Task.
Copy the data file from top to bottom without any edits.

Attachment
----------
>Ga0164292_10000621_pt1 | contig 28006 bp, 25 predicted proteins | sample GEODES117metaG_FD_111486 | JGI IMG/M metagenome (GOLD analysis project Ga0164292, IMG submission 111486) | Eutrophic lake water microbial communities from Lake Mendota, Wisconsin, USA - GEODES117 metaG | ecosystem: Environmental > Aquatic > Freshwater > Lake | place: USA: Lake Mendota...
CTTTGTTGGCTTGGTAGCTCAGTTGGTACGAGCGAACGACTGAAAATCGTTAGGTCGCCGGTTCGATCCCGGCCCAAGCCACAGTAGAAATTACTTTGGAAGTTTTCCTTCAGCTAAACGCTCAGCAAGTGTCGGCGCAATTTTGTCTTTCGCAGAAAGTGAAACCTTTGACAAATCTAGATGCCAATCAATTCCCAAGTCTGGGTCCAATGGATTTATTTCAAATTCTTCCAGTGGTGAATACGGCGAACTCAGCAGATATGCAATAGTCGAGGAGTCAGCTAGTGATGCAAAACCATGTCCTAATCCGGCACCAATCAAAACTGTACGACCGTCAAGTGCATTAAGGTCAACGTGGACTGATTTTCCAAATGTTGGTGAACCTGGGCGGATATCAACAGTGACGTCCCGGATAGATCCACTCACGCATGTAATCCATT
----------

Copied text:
>Ga0164292_10000621_pt1 | contig 28006 bp, 25 predicted proteins | sample GEODES117metaG_FD_111486 | JGI IMG/M metagenome (GOLD analysis project Ga0164292, IMG submission 111486) | Eutrophic lake water microbial communities from Lake Mendota, Wisconsin, USA - GEODES117 metaG | ecosystem: Environmental > Aquatic > Freshwater > Lake | place: USA: Lake Mendota...
CTTTGTTGGCTTGGTAGCTCAGTTGGTACGAGCGAACGACTGAAAATCGTTAGGTCGCCGGTTCGATCCCGGCCCAAGCCACAGTAGAAATTACTTTGGAAGTTTTCCTTCAGCTAAACGCTCAGCAAGTGTCGGCGCAATTTTGTCTTTCGCAGAAAGTGAAACCTTTGACAAATCTAGATGCCAATCAATTCCCAAGTCTGGGTCCAATGGATTTATTTCAAATTCTTCCAGTGGTGAATACGGCGAACTCAGCAGATATGCAATAGTCGAGGAGTCAGCTAGTGATGCAAAACCATGTCCTAATCCGGCACCAATCAAAACTGTACGACCGTCAAGTGCATTAAGGTCAACGTGGACTGATTTTCCAAATGTTGGTGAACCTGGGCGGATATCAACAGTGACGTCCCGGATAGATCCACTCACGCATGTAATCCATT